Recently published research highlights how trade-offs between forest restoration and species conservation can be balanced using science and strong partnerships among multiple organizations and agencies.
The research, carried out in partnership between the Landscape Conservation Initiative at Northern Arizona University and the nonprofit Conservation Science Partners, presents a regional-scale modeling framework that land managers can use to make decisions about forest and habitat conditions for sensitive species.
Articles in Landscape Ecology and Forest Ecology and Management illustrate the approach by applying it to the high-profile case of the northern goshawk in northern Arizona.
Conflicts have arisen over restoration and hazardous fuels reduction treatments in vast areas of ponderosa pine forests in northern Arizona because the forests, while at risk of severe fires, are also the habitat of the northern goshawk. The raptor is a sensitive species in the Southwestern Region of the United States Forest Service and a management indicator species for several national forests.
A lack of scientific consensus and conflicting interpretations about habitat requirements for the goshawk have resulted in administrative appeals and litigation of proposed management actions on public lands. The result is that management actions are deferred, putting the habitats of the goshawk and other species at risk of destructive fires.
Brett Dickson, NAU associate research professor and co-director of the Lab of Landscape Ecology and Conservation Biology, worked with a diverse group of collaborators to address the challenge of incorporating the conservation of a single species into landscape-scale land management. The team derived a high-resolution spatial model and map predicting the likelihood of regional occurrence of goshawk territories. The model can be used to inform land management planning and to evaluate forest management alternatives in a scenario-based framework that explores how alternative management approaches might be expected to affect the species’ habitat.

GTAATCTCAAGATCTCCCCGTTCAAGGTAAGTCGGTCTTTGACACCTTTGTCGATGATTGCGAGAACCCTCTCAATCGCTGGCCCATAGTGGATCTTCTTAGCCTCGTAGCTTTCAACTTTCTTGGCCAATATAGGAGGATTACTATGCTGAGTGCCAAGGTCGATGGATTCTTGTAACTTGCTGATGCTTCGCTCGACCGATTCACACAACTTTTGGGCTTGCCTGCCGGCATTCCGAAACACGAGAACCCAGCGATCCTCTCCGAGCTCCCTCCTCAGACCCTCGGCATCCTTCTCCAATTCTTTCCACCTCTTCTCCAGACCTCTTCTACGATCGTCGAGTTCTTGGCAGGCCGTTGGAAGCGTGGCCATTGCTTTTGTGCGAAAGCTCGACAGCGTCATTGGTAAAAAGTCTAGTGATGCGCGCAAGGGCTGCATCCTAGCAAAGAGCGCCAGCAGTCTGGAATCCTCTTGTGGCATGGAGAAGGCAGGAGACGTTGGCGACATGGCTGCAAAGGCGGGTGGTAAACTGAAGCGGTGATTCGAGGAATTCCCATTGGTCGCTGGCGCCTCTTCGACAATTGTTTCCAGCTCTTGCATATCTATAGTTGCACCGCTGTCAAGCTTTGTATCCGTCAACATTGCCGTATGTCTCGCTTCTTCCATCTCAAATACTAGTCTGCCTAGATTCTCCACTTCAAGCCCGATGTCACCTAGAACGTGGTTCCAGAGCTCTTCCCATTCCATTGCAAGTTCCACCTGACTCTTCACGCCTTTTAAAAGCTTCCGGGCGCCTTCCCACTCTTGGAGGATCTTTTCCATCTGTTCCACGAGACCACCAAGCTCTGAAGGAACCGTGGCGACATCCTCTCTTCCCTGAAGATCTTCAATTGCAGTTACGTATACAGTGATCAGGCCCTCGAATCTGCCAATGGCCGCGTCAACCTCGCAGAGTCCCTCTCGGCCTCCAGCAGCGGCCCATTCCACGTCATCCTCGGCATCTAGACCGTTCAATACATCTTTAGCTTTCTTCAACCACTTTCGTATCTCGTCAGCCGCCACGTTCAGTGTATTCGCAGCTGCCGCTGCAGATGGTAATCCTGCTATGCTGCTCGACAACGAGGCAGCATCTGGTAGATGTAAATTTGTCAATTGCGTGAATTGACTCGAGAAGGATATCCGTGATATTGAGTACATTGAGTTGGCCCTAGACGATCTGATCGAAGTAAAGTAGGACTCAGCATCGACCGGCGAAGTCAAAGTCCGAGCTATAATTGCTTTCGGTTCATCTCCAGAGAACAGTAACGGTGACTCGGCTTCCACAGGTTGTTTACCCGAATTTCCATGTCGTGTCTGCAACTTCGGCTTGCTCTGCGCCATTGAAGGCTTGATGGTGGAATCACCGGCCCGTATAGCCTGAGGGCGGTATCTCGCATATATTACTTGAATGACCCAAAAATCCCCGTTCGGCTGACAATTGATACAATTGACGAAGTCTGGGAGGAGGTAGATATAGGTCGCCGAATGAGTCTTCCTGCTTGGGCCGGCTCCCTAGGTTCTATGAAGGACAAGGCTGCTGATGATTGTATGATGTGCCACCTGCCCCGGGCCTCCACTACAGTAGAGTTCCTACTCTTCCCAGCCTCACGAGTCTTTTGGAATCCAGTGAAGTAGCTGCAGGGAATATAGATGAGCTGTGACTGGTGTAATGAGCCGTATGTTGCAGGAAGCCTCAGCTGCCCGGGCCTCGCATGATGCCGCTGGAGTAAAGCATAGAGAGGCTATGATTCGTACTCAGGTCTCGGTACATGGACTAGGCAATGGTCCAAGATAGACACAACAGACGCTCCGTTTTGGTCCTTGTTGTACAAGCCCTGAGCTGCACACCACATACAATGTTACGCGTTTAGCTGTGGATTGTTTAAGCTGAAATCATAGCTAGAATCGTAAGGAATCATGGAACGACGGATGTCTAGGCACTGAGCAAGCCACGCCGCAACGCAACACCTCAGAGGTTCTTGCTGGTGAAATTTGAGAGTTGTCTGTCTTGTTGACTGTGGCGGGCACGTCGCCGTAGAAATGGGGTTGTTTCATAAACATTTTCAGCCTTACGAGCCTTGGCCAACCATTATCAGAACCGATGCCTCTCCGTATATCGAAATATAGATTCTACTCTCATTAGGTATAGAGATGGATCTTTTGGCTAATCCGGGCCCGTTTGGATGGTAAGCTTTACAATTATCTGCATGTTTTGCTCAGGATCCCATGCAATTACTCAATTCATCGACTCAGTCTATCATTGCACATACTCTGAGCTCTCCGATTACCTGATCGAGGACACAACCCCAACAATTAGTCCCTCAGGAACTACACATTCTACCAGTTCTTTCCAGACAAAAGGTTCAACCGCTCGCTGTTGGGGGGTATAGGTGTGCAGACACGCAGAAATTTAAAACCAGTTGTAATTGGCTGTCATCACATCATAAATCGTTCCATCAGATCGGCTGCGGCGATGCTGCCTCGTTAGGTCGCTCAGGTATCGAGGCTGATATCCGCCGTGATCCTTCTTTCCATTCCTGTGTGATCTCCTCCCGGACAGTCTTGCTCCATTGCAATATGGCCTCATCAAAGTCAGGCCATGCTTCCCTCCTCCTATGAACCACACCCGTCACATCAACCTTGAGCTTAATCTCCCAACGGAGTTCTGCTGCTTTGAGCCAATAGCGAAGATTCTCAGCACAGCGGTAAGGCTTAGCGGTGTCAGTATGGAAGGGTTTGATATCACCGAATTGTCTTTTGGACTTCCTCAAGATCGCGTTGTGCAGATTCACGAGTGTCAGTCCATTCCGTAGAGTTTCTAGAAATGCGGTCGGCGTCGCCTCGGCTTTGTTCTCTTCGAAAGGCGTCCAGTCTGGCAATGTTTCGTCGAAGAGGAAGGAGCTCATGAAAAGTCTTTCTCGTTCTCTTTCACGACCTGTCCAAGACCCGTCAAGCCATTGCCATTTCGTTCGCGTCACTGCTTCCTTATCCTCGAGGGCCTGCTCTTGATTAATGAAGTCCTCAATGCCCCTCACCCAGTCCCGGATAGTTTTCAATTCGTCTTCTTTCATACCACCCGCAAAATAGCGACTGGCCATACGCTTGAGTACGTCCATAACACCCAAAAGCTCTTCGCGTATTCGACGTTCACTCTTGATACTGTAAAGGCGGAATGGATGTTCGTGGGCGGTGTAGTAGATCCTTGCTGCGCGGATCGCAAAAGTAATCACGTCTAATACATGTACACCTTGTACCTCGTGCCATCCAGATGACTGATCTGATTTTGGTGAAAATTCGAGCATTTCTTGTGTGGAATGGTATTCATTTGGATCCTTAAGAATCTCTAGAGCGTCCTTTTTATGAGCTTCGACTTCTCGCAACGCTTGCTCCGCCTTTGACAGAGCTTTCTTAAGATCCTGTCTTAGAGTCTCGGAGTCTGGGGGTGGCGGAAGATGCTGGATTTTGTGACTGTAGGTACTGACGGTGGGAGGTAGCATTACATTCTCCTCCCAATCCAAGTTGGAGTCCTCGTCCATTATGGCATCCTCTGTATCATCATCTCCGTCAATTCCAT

Chris Ray, senior research specialist at NAU, led efforts to apply the model to evaluate the effects of three potential alternative forest restoration treatments on goshawk territories across the Kaibab Plateau, then compared the results to those from pretreatment conditions. The researchers also applied the model to the 2006 Warm Fire area to determine the effects of severe wildfire on goshawk habitat. The results showed that all modeled forest treatments reduced predicted goshawk territory occurrence across some parts of the study area, but suitable goshawk habitat was always maintained after treatment. The effects of alternative treatments were not as severe as the habitat loss due to severe wildfire.
The study demonstrates that modeling alternative management scenarios can help to inform decisions involving tradeoffs between the objectives of fire risk reduction through forest restoration and the risk of degrading habitat for sensitive wildlife species, complex problems that have held up much-needed management actions for years.